When I was in graduate school at Columbia University fifteen years ago, I was honored to serve as the great script author Peter Stone’s Associate for the Broadway production of The Will Rogers Follies.
Peter was having a birthday and his friend, brilliant performer and director Mike Nichols (his wife is the gracious Diane Sawyer), visited us during rehearsal to watch the show. Mike is a genius. He can fix any script. His opinion is respected.
Mike makes people money with his advice. After viewing a run-through of the musical, Mike gave Peter a wonderful handwritten note: “You wrote your own birthday gift.”
Peter, a tough man as hard as his last name, glowed when he read aloud to me what Mike wrote to him. It was a rare and miraculous moment of Stone’s pride bowing to his own vulnerability in the darkness of the back row of the Lunt-Fontanne Theatre.
In a conversation with me I am certain he does not remember Mike and I briefly discussed careers and living a good life. Mike loved Arabian horses at one time in his life and he purchased them from a farm in Nebraska so we had an immediate, if fleeting, tether.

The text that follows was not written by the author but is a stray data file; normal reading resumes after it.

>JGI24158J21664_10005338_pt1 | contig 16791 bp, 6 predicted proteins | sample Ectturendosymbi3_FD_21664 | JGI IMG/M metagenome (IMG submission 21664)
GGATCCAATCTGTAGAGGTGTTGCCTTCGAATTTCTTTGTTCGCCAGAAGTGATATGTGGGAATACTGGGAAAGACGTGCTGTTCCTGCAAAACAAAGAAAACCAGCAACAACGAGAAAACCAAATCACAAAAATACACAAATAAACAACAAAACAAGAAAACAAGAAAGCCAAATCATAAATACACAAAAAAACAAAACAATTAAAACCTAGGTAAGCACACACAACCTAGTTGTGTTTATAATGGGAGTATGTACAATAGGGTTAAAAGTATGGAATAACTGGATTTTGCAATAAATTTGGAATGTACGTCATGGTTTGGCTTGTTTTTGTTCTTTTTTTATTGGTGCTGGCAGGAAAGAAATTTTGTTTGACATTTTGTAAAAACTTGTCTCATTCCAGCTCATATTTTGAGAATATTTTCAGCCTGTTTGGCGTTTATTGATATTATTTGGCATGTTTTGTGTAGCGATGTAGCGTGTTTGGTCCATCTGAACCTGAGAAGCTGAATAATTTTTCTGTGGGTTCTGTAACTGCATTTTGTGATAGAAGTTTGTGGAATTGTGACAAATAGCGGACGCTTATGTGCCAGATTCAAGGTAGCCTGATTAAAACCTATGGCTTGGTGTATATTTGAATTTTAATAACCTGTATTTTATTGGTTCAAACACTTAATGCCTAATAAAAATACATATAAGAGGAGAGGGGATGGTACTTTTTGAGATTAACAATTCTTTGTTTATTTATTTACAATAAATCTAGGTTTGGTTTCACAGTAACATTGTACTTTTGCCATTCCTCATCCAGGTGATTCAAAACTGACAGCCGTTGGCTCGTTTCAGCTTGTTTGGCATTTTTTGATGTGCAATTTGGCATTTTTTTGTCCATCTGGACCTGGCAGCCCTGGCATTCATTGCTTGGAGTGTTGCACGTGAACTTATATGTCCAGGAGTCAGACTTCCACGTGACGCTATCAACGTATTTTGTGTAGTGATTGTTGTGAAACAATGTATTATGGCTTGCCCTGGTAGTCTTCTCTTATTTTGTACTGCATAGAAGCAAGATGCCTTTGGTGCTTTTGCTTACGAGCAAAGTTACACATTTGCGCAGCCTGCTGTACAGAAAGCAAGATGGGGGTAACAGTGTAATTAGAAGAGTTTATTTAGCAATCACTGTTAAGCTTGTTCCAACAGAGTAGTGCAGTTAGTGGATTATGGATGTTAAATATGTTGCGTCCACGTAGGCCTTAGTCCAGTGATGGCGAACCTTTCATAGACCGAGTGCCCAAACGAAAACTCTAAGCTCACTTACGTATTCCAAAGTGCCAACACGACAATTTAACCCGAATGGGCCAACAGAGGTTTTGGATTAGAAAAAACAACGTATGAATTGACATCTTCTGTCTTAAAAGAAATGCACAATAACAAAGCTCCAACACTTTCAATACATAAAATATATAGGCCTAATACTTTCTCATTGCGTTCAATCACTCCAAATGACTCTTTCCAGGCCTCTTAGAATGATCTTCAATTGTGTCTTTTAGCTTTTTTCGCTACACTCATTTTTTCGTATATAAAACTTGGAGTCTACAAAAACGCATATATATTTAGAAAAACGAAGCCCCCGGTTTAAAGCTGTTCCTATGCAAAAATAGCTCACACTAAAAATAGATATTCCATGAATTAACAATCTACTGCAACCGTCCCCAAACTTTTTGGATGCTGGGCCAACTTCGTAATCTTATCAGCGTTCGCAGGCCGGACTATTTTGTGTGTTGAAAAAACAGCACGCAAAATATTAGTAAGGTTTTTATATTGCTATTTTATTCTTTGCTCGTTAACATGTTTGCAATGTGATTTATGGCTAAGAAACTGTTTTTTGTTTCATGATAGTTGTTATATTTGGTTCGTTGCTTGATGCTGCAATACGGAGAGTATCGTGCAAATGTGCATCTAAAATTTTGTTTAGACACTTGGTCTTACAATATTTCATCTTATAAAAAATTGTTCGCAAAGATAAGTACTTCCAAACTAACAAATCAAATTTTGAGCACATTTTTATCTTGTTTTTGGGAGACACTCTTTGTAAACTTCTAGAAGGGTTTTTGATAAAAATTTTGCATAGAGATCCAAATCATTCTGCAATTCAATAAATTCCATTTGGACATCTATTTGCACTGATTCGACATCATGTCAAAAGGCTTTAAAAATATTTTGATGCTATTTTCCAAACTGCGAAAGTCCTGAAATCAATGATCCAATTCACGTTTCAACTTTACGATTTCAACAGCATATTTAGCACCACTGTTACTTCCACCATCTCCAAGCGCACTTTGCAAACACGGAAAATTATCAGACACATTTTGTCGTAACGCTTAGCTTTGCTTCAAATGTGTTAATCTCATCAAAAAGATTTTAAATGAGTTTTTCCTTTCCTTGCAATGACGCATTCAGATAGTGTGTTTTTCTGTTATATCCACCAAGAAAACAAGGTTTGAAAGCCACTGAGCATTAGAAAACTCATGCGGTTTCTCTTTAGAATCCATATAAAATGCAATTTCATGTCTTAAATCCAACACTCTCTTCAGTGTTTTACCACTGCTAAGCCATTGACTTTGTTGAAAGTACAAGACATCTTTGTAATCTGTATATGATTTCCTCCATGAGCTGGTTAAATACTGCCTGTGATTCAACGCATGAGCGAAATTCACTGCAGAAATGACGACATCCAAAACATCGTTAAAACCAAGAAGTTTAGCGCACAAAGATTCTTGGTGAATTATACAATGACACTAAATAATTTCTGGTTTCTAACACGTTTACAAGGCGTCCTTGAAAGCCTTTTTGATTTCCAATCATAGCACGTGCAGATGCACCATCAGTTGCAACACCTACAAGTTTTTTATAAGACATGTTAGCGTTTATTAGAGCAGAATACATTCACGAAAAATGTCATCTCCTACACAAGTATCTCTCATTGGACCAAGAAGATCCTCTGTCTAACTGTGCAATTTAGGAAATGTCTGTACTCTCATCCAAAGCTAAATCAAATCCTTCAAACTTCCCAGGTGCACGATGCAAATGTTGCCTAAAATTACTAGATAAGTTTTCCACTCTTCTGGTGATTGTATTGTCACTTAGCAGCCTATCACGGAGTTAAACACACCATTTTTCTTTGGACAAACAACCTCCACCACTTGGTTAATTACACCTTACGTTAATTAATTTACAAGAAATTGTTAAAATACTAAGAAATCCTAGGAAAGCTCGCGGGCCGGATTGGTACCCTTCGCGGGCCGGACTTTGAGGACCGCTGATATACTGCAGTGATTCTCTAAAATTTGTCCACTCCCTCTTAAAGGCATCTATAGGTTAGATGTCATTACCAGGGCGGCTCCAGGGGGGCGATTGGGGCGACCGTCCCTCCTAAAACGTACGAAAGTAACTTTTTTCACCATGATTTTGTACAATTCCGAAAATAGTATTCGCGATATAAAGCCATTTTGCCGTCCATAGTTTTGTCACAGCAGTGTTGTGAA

I was surprised when Mike gave me this advice: “Life is a pendulum swinging into and out of sh*t.” After getting over his blunt take on life I realized his advice was accurate.
The key to living a good and happy life is being self-aware enough in knowing which way your pendulum is swinging: Are you swinging into the sh*t — if so, hunker down, conserve, be quiet and pinch your nose — or are you swinging out of the sh*t — get ready to take chances, be bold and live aggressively without holding your breath.
Too many people make life-changing decisions the moment theyâ€™re swinging headlong into sh*t.
When I was younger I took a personality test. One of the concepts you had to define was your take on the passing of time:
A). An old woman sitting in a rocking chair.B). A calm pond.
C). A waterfall.
I remember choosing the waterfall but now I wish Mike Nichols’ The Sh*t and the Pendulum had been a choice because as crass as it sounds it vividly rounds down all human senses and ticks away the messy, daily, routine of living an interactive life.